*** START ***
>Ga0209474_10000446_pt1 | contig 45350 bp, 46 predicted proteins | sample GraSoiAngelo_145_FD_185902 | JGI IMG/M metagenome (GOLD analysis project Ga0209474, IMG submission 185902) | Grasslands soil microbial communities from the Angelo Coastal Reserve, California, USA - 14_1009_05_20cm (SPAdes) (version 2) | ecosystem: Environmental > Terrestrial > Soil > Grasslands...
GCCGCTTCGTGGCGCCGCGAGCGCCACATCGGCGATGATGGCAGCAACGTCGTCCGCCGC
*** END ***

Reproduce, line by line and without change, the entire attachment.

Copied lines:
>Ga0209474_10000446_pt1 | contig 45350 bp, 46 predicted proteins | sample GraSoiAngelo_145_FD_185902 | JGI IMG/M metagenome (GOLD analysis project Ga0209474, IMG submission 185902) | Grasslands soil microbial communities from the Angelo Coastal Reserve, California, USA - 14_1009_05_20cm (SPAdes) (version 2) | ecosystem: Environmental > Terrestrial > Soil > Grasslands...
GCCGCTTCGTGGCGCCGCGAGCGCCACATCGGCGATGATGGCAGCAACGTCGTCCGCCGC